Luke 11: 14-23 – Lent Week 3, Thursday (Audio Bible, Spoken Word)
14 ¶ And he was casting out a devil, and it was dumb. And it came to pass, when the devil was gone out, the dumb spake; and the people wondered.
15 But some of them said, He casteth out devils through Beelzebub the chief of the devils.
16 And others, tempting him, sought of him a sign from heaven.
17 But he, knowing their thoughts, said unto them, Every kingdom divided against itself is brought to desolation; and a house divided against a house falleth.
18 If Satan also be divided against himself, how shall his kingdom stand? because ye say that I cast out devils through Beelzebub.
19 And if I by Beelzebub cast out devils, by whom do your sons cast them out? therefore shall they be your judges.
20 But if I with the finger of God cast out devils, no doubt the kingdom of God is come upon you.
21 When a strong man armed keepeth his palace, his goods are in peace:
22 But when a stronger than he shall come upon him, and overcome him, he taketh from him all his armour wherein he trusted, and divideth his spoils.
23 He that is not with me is against me: and he that gathereth not with me scattereth.
Jesus has performed miracles and his redeeming power over the devils which possess people is clearly apparent; Jesus’ power over evil is manifest. The people marvel, and yet their hearts are hardened to the truth of Jesus. Rather than see with their eyes and understand, they reject the truth of Christ. They retreat to within the evil that holds them captive, which prevents them from seeing the truth of Jesus. They mutter and grumble and gossip, actively seeking to suggest the worst possible and false interpretation of what they have witnessed. They have seen the work of absolute good. They choose to accuse this good of being evil. They do not rise to the message of Christ.
Jesus sees how the minds of the people are closed and he challenges them. He tells the people that a house divided against itself cannot stand. Evil will consume itself. Evil is an entirely destructive force that will inevitably bring about its own destruction. In order to understand this moment of Christ’s life on earth, we should remember that Christ is only doing good, and yet those who witness his good works are so dedicated to evil that they seek to interpret what they see in Christ’s actions as being evil. This is utterly false, and this tells us much about the predicament of the people whom Christ wishes to save.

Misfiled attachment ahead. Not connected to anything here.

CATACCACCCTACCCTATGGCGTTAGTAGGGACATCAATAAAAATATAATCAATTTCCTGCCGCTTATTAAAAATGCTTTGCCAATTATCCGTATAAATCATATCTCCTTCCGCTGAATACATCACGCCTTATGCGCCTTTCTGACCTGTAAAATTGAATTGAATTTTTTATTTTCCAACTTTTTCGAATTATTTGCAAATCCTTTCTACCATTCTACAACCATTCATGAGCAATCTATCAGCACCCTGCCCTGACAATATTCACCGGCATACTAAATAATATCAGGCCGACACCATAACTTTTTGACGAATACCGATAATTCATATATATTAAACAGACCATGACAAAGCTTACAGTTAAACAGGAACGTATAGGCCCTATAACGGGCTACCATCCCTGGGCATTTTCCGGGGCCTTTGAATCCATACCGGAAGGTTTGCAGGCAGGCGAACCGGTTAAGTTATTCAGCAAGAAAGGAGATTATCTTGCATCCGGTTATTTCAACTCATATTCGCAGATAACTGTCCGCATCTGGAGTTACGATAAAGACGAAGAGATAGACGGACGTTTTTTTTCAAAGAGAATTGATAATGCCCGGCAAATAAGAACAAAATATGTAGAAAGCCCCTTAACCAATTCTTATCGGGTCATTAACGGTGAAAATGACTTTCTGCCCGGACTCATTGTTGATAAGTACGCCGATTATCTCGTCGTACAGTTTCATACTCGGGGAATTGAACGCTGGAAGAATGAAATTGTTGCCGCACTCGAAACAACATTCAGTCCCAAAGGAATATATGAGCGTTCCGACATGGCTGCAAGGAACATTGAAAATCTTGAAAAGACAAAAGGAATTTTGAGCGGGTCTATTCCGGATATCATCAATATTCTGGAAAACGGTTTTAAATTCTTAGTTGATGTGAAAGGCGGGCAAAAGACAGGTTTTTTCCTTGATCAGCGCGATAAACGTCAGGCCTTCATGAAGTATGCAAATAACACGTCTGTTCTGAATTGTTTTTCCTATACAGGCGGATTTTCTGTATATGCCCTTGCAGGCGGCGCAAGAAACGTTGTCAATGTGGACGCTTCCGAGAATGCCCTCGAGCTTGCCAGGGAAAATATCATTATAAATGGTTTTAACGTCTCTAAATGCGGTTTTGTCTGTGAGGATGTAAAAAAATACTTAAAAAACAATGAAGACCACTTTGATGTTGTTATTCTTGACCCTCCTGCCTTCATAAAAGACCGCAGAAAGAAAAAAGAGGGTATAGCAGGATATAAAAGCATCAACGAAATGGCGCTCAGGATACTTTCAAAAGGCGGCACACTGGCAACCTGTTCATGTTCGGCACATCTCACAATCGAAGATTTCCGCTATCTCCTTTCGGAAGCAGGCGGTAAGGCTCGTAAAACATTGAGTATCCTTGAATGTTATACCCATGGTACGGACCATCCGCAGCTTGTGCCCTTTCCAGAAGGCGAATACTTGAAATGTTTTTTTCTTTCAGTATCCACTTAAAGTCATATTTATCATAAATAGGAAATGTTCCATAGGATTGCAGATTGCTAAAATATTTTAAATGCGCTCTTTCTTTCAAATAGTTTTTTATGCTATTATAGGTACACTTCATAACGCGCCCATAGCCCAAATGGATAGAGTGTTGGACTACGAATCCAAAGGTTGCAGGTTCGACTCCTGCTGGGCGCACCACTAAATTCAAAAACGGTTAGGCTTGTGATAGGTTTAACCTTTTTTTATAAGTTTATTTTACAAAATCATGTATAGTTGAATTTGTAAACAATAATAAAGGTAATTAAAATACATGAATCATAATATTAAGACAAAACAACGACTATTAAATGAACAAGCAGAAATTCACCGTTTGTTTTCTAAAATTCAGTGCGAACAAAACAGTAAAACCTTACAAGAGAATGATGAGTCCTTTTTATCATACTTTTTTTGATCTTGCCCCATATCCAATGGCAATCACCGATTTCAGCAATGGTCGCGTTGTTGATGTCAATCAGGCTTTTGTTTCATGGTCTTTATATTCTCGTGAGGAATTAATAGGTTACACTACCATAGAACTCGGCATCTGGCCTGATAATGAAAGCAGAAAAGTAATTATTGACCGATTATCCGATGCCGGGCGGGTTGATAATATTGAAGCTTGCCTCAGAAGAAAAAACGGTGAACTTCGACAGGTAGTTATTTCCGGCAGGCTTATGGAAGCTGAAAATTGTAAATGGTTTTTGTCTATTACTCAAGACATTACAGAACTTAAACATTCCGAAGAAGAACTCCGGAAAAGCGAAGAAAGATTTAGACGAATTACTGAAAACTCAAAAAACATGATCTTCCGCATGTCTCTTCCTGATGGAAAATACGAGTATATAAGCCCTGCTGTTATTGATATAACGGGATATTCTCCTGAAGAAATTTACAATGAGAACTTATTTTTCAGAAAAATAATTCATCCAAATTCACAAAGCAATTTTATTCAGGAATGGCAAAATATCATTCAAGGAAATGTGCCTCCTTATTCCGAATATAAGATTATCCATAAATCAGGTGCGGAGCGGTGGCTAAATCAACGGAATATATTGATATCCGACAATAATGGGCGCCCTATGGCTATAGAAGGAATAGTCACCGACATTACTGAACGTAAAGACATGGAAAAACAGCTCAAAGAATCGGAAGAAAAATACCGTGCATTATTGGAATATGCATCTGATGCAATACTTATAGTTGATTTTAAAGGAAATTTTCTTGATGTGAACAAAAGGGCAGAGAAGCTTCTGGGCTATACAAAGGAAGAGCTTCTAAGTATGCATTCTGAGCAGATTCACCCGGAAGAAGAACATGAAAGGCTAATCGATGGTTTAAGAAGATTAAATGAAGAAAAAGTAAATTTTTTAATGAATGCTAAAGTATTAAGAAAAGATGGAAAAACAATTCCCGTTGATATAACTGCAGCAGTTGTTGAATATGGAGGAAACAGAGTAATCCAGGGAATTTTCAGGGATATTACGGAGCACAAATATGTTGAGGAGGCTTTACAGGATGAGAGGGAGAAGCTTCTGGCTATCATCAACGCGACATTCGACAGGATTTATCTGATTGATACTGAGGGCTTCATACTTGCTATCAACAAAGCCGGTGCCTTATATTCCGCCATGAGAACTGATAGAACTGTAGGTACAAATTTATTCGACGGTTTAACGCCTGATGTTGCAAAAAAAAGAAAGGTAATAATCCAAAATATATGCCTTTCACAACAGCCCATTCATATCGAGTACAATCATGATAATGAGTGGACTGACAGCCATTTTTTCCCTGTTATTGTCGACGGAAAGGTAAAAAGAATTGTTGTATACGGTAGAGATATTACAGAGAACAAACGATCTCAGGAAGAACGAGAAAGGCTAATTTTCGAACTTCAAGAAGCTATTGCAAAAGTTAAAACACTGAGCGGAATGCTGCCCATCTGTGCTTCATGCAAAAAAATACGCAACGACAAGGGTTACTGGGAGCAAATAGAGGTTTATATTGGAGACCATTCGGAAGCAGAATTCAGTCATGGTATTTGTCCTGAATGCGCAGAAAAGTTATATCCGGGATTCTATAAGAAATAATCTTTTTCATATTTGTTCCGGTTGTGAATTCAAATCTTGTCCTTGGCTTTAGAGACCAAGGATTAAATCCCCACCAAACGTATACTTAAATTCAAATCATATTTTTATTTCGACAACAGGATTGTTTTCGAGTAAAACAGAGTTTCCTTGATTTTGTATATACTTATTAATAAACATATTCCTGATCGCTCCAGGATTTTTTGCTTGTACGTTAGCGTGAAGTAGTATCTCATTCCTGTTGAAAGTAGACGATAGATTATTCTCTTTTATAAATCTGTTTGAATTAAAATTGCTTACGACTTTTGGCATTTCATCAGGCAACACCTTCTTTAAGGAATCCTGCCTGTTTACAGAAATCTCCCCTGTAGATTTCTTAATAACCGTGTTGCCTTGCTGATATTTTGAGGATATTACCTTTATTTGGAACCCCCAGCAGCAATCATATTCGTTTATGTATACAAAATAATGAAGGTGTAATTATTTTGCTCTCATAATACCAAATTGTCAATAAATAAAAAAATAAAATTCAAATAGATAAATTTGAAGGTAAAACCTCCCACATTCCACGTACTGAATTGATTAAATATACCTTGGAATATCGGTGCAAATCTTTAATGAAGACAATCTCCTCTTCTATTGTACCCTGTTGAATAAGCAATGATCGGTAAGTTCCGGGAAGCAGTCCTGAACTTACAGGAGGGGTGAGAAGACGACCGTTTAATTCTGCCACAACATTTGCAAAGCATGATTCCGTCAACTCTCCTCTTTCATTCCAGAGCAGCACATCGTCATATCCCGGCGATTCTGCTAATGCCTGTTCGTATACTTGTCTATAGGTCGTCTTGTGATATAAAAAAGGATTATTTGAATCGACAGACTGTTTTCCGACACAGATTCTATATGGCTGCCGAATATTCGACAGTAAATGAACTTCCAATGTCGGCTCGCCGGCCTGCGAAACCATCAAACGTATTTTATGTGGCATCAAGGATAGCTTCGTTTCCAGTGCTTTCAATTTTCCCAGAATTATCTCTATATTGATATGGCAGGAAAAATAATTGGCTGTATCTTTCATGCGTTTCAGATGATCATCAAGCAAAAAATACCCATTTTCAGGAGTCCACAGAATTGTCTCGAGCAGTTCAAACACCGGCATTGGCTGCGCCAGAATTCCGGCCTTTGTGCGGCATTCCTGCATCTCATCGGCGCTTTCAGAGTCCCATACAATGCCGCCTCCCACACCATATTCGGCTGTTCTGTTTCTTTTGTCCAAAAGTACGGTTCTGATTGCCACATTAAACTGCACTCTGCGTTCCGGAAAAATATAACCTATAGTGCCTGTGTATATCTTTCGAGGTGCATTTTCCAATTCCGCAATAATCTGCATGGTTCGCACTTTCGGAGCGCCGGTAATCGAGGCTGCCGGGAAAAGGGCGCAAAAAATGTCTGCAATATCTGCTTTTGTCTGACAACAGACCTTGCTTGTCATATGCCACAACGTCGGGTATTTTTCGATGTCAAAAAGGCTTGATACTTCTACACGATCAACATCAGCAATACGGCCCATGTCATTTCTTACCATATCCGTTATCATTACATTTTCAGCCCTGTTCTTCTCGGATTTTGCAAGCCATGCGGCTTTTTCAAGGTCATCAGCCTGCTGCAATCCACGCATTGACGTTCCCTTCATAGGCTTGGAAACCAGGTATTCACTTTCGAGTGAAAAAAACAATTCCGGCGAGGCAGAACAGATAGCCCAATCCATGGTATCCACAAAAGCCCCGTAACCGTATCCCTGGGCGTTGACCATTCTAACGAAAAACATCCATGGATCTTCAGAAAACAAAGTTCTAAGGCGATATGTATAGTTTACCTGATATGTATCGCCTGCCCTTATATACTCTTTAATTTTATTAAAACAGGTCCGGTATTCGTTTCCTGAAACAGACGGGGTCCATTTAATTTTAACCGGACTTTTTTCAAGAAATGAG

Jesus goes on to describe Satan as a strong man, fully armed, guarding his house. The people are Satan’s captives. Christ is the stronger one, come to defeat Satan and take away from Satan those who believe in Jesus and see Jesus truthfully as what he really is, their salvation.
We are called to unity in our faith in Jesus. We are called to see beyond prison walls and to recognize our Saviour. We are called to be with Christ and to help every other human on earth to understand the redemption Christ brings to us.
The devil has no power over us when we approach Christ’s teachings with an open and honest mind. Through hearing and obeying Christ’s message, the prison walls of Satan’s evil are made nothing.
‘In the past prayer brought plagues, put to flight the hosts of the enemy, brought on drought. Now, however, the prayer of righteousness turns aside the whole wrath of God, is concerned for enemies, makes supplication for persecutors. Is it surprising that it knows how to squeeze out the waters of heaven, seeing it did have power even to ask for fire and obtain it? Prayer alone it is that conquers God. But it was Christ’s wish for it to work no evil: he has conferred upon it all power concerning good.’ Tertullian
Audio Bible KJV | Endnotes
Jesus The Exorcist | Casting Out Of Devils In The Bible
In Luke 11:14-23, Jesus is depicted as an exorcist who casts out a devil from a man who was mute. This miracle leads to a discussion about the power of Jesus and his relationship with the devil. Jesus explains that he is able to cast out devils because he is Godly, empowered by the Spirit of God, and that this is a sign of the coming of the Kingdom of God.
The casting out of devils was a common practice in the time of Jesus. It could be seen as a sign of the power of God at work, though there was belief in the time of Jesus that evil spirits could only be cast out by other evil spirits.
Christians believe in the reality of Satan and demons, and some priests specialize in exorcism. However, our understanding of illness and disability has changed over time, and we no longer attribute these conditions to demonic possession.
Nevertheless, this account of the exorcism guides us yet towards Jesus and to the Kingdom. It reminds us of the power of Jesus over evil and of the importance of recognizing the presence of God’s Spirit at work in the world. It also reminds us that the coming of the Kingdom of God is not just a future event, but is something that can be experienced in the present through the power of the Spirit.
Through the season of Lent, we may reflect on ways in which we may be held captive by the power of sin and evil in our lives, and we may look to Jesus as the one who has the power to set us free. We also seek to be filled with the Spirit of God, so that we may be empowered to live in a way that reflects the values of the Kingdom of God.
Jesus warns that those who speak against the Holy Spirit are in danger of committing an unforgivable sin. The ultimatum ‘he that is not with me is against me’ makes it clear that there is no neutral ground when it comes to Jesus’ ministry and message. Jesus explains that he is the gateway to salvation, and that there is no in-between; the commitment must be made.
There is to be a positive choice to conversion – to this revolution in terms of our understandings of life and death, good and evil, heaven and hell. We do not passively wander into heaven. There is to be a change of heart to be with Jesus.